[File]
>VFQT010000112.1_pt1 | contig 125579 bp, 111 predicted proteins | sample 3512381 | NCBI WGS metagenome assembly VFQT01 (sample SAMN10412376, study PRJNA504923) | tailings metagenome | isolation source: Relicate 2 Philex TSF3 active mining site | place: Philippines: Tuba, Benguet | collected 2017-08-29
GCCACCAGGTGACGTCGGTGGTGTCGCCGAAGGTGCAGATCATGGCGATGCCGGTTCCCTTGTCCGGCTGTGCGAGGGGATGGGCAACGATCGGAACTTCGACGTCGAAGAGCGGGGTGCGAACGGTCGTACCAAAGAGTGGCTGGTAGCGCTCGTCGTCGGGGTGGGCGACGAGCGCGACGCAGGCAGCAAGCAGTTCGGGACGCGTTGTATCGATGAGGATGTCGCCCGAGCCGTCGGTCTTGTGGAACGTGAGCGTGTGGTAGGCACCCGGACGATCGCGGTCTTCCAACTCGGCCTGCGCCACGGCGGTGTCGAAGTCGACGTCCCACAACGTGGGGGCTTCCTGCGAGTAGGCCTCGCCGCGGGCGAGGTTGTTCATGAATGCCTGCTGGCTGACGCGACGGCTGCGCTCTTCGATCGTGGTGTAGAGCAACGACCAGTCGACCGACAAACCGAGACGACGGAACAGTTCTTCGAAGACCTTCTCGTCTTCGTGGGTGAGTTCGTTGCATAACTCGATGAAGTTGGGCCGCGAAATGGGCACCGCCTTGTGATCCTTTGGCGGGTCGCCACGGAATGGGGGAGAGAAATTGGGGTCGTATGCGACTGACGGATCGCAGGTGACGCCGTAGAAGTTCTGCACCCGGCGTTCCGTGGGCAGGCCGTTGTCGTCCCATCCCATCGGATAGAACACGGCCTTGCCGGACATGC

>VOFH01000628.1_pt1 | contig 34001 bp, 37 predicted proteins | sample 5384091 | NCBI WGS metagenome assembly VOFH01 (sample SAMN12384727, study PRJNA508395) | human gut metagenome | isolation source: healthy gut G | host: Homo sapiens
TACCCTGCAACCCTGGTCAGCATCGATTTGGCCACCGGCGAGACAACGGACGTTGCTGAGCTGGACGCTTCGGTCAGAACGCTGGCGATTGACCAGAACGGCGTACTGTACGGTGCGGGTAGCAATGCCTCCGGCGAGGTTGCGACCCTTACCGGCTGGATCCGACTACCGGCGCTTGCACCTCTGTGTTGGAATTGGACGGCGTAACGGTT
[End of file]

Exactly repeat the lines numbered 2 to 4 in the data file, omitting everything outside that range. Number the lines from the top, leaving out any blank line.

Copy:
GCCACCAGGTGACGTCGGTGGTGTCGCCGAAGGTGCAGATCATGGCGATGCCGGTTCCCTTGTCCGGCTGTGCGAGGGGATGGGCAACGATCGGAACTTCGACGTCGAAGAGCGGGGTGCGAACGGTCGTACCAAAGAGTGGCTGGTAGCGCTCGTCGTCGGGGTGGGCGACGAGCGCGACGCAGGCAGCAAGCAGTTCGGGACGCGTTGTATCGATGAGGATGTCGCCCGAGCCGTCGGTCTTGTGGAACGTGAGCGTGTGGTAGGCACCCGGACGATCGCGGTCTTCCAACTCGGCCTGCGCCACGGCGGTGTCGAAGTCGACGTCCCACAACGTGGGGGCTTCCTGCGAGTAGGCCTCGCCGCGGGCGAGGTTGTTCATGAATGCCTGCTGGCTGACGCGACGGCTGCGCTCTTCGATCGTGGTGTAGAGCAACGACCAGTCGACCGACAAACCGAGACGACGGAACAGTTCTTCGAAGACCTTCTCGTCTTCGTGGGTGAGTTCGTTGCATAACTCGATGAAGTTGGGCCGCGAAATGGGCACCGCCTTGTGATCCTTTGGCGGGTCGCCACGGAATGGGGGAGAGAAATTGGGGTCGTATGCGACTGACGGATCGCAGGTGACGCCGTAGAAGTTCTGCACCCGGCGTTCCGTGGGCAGGCCGTTGTCGTCCCATCCCATCGGATAGAACACGGCCTTGCCGGACATGC

>VOFH01000628.1_pt1 | contig 34001 bp, 37 predicted proteins | sample 5384091 | NCBI WGS metagenome assembly VOFH01 (sample SAMN12384727, study PRJNA508395) | human gut metagenome | isolation source: healthy gut G | host: Homo sapiens
TACCCTGCAACCCTGGTCAGCATCGATTTGGCCACCGGCGAGACAACGGACGTTGCTGAGCTGGACGCTTCGGTCAGAACGCTGGCGATTGACCAGAACGGCGTACTGTACGGTGCGGGTAGCAATGCCTCCGGCGAGGTTGCGACCCTTACCGGCTGGATCCGACTACCGGCGCTTGCACCTCTGTGTTGGAATTGGACGGCGTAACGGTT